Tuesday, April 15, 2008

The Mulberry Tales...

Unlike the lazy bum Reeta Skeeter is now, she was found to be quite active as a child. *Sigh*
You know, the kinds who would go for a swim for four hours at a stretch... The kinds who'd absolutely loathe the afternoon siesta...
In the afternoons she would be out playing tennis against the wall or gathering Mulberries that fell from the tree if she was playing on the clay court...
*Playing Jaane Kahan gaye wo din... Ok Ok no more drama now*
Yes, that was what triggered this Childhood flashback: Mulberries.

For, I had them after long the other day.
The sweet, tangy, juicy fruit of the red Mulberry dissolves itself at the touch of the tongue, and unleashes a flavour that has a charm not worthy of words. It can only be tasted. It is known to the Hindi, Arabic speaking population as Shahtoot (Shah=King, Toot=Mulberry) or King's Mulberry and is available in Delhi in two varieties, namely White Mulberry and Red Mulberry.
The Red one is deep red and has a tinge of purple. However, I fail to understand why the White Mulberry is called so, as it starts from being pale yellow in colour and ripens to acquire a soothing green coloured skin. Red, is my favourite as it has a naughty tangy flavour. And it leaves red stains, if you drop it somwhere. The green one (or white or whatever you may call it) oozes sweetness and is a pleasure for those with a sweet tooth.
Oh yeah, there is a Mulberry Tea available too! More about it when I lay my hands on it ;)

Tuesday, April 01, 2008

It ain't Greek to the superstar plate smasher *Greeksta*: Skeetah

So much for Greek Pizzas.
Skeets now hops forward to her bewitching new find: It's Greek to me.

Here is how it happened: A asked Skeets if she could have some wine. Skeety's non-muggle instincts told her that this place MUST have wine. So, there they were headed. Minutes later, they entered a cosy little restaurant which was dressed (read decorated) in such a manner that it could easily pass as some tavern besides a farm at some highway in Greece.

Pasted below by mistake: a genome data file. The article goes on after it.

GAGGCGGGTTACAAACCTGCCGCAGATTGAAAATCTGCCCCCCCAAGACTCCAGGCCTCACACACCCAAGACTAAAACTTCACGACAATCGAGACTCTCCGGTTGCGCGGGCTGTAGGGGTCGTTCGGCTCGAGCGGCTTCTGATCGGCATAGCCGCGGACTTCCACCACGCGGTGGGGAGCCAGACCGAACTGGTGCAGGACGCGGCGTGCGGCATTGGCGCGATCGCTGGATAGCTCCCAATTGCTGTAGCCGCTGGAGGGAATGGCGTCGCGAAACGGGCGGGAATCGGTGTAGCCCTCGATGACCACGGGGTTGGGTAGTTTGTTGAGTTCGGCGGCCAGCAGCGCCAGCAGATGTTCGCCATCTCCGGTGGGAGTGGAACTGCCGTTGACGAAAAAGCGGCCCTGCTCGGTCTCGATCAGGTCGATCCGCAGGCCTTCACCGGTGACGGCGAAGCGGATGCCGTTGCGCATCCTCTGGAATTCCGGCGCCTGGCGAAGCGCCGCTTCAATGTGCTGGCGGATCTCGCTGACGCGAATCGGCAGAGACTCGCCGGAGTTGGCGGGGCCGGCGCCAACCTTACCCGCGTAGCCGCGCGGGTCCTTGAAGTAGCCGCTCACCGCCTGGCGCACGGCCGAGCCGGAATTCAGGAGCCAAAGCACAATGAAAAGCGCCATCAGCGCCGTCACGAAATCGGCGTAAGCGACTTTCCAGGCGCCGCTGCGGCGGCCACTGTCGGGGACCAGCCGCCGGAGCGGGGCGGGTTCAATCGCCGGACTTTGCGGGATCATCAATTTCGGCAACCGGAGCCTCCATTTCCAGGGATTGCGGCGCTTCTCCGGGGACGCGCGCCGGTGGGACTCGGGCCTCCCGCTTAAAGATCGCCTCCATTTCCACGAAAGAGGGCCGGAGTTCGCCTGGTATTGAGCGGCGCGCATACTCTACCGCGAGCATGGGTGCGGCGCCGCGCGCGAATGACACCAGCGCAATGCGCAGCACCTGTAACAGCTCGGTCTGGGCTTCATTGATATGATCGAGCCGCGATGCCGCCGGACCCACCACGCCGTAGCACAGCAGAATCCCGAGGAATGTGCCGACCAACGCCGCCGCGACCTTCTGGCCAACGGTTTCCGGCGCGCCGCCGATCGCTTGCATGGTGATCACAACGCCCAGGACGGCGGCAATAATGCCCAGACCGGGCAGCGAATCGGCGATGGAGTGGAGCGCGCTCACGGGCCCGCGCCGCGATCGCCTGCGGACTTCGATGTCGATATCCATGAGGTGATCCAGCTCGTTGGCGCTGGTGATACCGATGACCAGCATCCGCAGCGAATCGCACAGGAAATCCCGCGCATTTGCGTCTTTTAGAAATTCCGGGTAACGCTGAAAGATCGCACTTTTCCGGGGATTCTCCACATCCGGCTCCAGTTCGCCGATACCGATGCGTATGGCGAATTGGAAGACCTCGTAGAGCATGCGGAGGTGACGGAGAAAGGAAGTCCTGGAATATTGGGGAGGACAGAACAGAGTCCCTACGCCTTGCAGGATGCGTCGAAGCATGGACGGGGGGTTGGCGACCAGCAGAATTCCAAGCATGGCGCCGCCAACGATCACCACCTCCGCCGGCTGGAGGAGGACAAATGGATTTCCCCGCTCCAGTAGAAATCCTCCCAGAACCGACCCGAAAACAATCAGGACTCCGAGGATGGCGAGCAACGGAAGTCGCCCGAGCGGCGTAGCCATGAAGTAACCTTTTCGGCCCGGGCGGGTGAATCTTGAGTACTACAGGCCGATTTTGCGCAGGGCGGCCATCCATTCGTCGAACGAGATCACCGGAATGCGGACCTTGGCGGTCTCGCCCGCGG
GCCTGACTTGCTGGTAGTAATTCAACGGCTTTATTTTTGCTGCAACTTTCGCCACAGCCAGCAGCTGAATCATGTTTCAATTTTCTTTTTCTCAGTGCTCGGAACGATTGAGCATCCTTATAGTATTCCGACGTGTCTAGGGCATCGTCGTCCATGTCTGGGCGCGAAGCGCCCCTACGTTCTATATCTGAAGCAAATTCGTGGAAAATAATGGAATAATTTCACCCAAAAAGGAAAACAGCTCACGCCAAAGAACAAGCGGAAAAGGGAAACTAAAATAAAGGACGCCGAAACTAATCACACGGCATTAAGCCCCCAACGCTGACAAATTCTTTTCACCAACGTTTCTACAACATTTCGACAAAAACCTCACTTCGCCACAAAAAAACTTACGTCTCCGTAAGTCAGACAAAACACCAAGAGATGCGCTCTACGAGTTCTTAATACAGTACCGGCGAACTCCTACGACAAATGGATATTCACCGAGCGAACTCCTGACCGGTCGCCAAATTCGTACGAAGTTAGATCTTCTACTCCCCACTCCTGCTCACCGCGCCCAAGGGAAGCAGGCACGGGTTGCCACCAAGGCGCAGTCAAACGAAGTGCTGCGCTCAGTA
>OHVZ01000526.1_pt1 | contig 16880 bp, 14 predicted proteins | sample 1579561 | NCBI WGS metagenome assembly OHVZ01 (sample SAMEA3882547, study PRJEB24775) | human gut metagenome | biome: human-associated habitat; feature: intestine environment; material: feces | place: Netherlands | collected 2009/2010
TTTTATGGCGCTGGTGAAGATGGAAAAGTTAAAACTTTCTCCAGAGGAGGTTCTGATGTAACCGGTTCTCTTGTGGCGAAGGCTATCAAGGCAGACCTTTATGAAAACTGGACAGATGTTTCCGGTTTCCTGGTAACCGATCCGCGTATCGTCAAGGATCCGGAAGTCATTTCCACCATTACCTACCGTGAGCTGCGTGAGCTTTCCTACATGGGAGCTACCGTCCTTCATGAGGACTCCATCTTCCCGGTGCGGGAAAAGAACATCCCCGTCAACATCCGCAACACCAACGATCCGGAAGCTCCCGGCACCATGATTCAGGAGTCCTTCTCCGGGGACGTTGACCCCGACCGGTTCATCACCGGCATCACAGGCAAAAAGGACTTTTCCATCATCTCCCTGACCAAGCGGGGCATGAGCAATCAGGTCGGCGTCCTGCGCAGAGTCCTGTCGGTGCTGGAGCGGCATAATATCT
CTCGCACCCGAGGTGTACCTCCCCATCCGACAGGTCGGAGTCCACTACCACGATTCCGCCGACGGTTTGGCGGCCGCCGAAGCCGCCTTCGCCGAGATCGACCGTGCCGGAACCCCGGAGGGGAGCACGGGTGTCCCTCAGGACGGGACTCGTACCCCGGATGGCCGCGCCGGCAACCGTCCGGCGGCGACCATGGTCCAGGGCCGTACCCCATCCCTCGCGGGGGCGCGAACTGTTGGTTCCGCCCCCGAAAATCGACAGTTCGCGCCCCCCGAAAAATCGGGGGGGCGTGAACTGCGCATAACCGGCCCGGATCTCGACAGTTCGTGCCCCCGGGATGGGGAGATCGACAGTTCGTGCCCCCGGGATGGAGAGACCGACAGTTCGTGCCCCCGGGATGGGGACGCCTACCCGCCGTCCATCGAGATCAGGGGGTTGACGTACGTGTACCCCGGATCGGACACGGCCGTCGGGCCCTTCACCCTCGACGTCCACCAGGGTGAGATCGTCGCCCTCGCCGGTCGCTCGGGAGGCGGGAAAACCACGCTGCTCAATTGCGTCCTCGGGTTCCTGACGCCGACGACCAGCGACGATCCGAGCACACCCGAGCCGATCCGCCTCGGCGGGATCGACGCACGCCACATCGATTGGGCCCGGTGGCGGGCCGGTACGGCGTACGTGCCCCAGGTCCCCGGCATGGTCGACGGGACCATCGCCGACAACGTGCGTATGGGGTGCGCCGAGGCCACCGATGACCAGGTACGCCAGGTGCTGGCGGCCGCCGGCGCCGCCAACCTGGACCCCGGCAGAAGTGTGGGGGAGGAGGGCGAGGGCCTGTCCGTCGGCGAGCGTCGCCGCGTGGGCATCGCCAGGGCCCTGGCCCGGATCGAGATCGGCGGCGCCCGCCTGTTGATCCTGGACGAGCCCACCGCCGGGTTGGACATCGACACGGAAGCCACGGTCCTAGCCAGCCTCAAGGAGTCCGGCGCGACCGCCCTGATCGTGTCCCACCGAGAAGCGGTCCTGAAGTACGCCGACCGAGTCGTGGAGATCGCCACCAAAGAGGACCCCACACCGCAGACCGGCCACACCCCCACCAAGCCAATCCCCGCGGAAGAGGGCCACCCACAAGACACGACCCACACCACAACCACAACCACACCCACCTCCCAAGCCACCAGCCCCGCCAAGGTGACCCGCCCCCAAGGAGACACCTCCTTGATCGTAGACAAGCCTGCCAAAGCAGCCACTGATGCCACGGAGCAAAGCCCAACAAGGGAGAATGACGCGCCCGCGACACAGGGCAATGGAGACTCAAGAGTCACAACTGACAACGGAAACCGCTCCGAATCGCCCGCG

Comes next what? The living end of CONFUSION. The 'placing of the order' time.

Skeets is known for her habit of reading the menu only for such a little while that the person accompanying her (if any) may be provoked enough to stab her with the butter knife kept in front of them. Gee.

Dodging the knife, Skeets ordered the Mezze Platter to be shared with A and a glass each of red wine.

The Mezze Platter tasted as promising as it looked. It bore: Tirokafteri fritters (a stuff of feta and spinach mix), Spanokopita (pita bread with some dressing), Falafel (fritters made of fava beans/chickpeas), Dolmathes (sort of steamed dumplings made of rice and pine nut filling, wrapped with grape leaves). These were accompanied with small helpings of Tratziki, Hummus, Eggplant dips and a few breads. The Dolmathes did not go well with Skeety or A's tastebuds. Rest, all were classics.

Then came, the most intriguing bit. The Plate Smashing. It is a Greek tradition to smash the plates after meals. They smash plates at taverns where the females perform Hassapiko (Greek dance form) and the likes. So, Skeets asked at the restaurant if she will be given a plate to smash. They said YES. And so, Skeets unleashed her wikkid side and smashed the plate in the Smashing corner and walked away to glory after having had a smashing time. Another visit is pending. SOON.

Please note: Falafel is not Greek but a street food snack popular in many countries, especially the Middle East, and Hummus dip is again popular in the Middle East countries...
Skeets hasn't had Greek food before. So, Skeets was more than glad to incorporate some suggestions in this post, with a vision to familiarise us Delhiites with Greece and its cuisine.Fellow blogger thalassa_mikra threw some light upon Greek cuisine and traditions:Tirokafteri - is a traditional Greek Dip made from Spiced Feta Cheese...Spanakopita is spinach pie - spinach and cheese filling inside layers of filo dough...
So what was served to Skeets was more of a namesake of Greek food.
Another blogger Hellenic says: The plates are not smashed after a meal. Usually the plate smashing (and it's a tradition on it's way out in most of Greece), takes place during a solo dance performance when plates are smashed in joy at the performance. Also, plates are not smashed in the restaurants in Greece. It is no more permitted and it takes place in Bouzoukia (night clubs). Today in Greece, people enjoy the same, but only throw Flowers.

(Location: B-6/4, Commercial Complex, Safdarjung Enclave, Opposite Deer Park, New Delhi, 110029)

P.S.: Deepak (Bigger, better Delhi Foodie) swears by their breads and I stand by him and NOD in acceptance.